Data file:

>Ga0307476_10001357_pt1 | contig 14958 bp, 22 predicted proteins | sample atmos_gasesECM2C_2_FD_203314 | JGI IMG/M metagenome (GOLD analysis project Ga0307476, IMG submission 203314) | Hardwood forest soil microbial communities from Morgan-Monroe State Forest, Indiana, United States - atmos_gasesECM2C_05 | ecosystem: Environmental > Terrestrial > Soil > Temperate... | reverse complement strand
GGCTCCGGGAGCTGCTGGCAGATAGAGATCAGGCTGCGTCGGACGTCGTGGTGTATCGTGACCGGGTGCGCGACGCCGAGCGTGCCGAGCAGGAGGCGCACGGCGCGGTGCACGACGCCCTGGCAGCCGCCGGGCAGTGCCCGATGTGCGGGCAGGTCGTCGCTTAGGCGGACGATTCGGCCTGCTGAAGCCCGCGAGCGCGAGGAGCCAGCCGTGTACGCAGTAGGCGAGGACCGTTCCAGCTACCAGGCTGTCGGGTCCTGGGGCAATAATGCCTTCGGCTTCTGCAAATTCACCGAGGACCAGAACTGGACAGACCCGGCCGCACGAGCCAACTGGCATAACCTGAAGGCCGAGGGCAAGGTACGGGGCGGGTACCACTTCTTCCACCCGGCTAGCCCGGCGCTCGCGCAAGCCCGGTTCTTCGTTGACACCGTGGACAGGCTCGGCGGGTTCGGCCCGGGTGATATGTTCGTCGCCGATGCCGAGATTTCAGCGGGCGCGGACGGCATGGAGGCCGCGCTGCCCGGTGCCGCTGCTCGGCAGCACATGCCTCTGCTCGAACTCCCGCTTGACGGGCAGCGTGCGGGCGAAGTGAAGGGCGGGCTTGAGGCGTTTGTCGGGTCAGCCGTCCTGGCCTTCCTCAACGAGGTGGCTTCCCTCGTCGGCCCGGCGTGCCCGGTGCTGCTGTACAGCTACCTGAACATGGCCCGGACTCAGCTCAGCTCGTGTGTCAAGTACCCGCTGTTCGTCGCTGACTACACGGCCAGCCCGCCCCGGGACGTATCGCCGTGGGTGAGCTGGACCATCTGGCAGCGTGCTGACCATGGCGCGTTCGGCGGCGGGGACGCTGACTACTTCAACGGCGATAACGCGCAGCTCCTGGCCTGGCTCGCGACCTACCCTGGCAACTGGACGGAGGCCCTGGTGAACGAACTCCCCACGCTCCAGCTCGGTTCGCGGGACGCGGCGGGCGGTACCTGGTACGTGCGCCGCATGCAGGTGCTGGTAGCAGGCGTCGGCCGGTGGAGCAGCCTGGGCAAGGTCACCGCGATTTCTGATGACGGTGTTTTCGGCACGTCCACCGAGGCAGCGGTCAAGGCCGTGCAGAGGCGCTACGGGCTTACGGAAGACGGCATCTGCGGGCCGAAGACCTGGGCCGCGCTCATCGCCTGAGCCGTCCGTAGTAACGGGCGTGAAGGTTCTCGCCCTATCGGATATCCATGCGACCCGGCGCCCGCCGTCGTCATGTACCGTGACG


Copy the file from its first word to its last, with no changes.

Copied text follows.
>Ga0307476_10001357_pt1 | contig 14958 bp, 22 predicted proteins | sample atmos_gasesECM2C_2_FD_203314 | JGI IMG/M metagenome (GOLD analysis project Ga0307476, IMG submission 203314) | Hardwood forest soil microbial communities from Morgan-Monroe State Forest, Indiana, United States - atmos_gasesECM2C_05 | ecosystem: Environmental > Terrestrial > Soil > Temperate... | reverse complement strand
GGCTCCGGGAGCTGCTGGCAGATAGAGATCAGGCTGCGTCGGACGTCGTGGTGTATCGTGACCGGGTGCGCGACGCCGAGCGTGCCGAGCAGGAGGCGCACGGCGCGGTGCACGACGCCCTGGCAGCCGCCGGGCAGTGCCCGATGTGCGGGCAGGTCGTCGCTTAGGCGGACGATTCGGCCTGCTGAAGCCCGCGAGCGCGAGGAGCCAGCCGTGTACGCAGTAGGCGAGGACCGTTCCAGCTACCAGGCTGTCGGGTCCTGGGGCAATAATGCCTTCGGCTTCTGCAAATTCACCGAGGACCAGAACTGGACAGACCCGGCCGCACGAGCCAACTGGCATAACCTGAAGGCCGAGGGCAAGGTACGGGGCGGGTACCACTTCTTCCACCCGGCTAGCCCGGCGCTCGCGCAAGCCCGGTTCTTCGTTGACACCGTGGACAGGCTCGGCGGGTTCGGCCCGGGTGATATGTTCGTCGCCGATGCCGAGATTTCAGCGGGCGCGGACGGCATGGAGGCCGCGCTGCCCGGTGCCGCTGCTCGGCAGCACATGCCTCTGCTCGAACTCCCGCTTGACGGGCAGCGTGCGGGCGAAGTGAAGGGCGGGCTTGAGGCGTTTGTCGGGTCAGCCGTCCTGGCCTTCCTCAACGAGGTGGCTTCCCTCGTCGGCCCGGCGTGCCCGGTGCTGCTGTACAGCTACCTGAACATGGCCCGGACTCAGCTCAGCTCGTGTGTCAAGTACCCGCTGTTCGTCGCTGACTACACGGCCAGCCCGCCCCGGGACGTATCGCCGTGGGTGAGCTGGACCATCTGGCAGCGTGCTGACCATGGCGCGTTCGGCGGCGGGGACGCTGACTACTTCAACGGCGATAACGCGCAGCTCCTGGCCTGGCTCGCGACCTACCCTGGCAACTGGACGGAGGCCCTGGTGAACGAACTCCCCACGCTCCAGCTCGGTTCGCGGGACGCGGCGGGCGGTACCTGGTACGTGCGCCGCATGCAGGTGCTGGTAGCAGGCGTCGGCCGGTGGAGCAGCCTGGGCAAGGTCACCGCGATTTCTGATGACGGTGTTTTCGGCACGTCCACCGAGGCAGCGGTCAAGGCCGTGCAGAGGCGCTACGGGCTTACGGAAGACGGCATCTGCGGGCCGAAGACCTGGGCCGCGCTCATCGCCTGAGCCGTCCGTAGTAACGGGCGTGAAGGTTCTCGCCCTATCGGATATCCATGCGACCCGGCGCCCGCCGTCGTCATGTACCGTGACG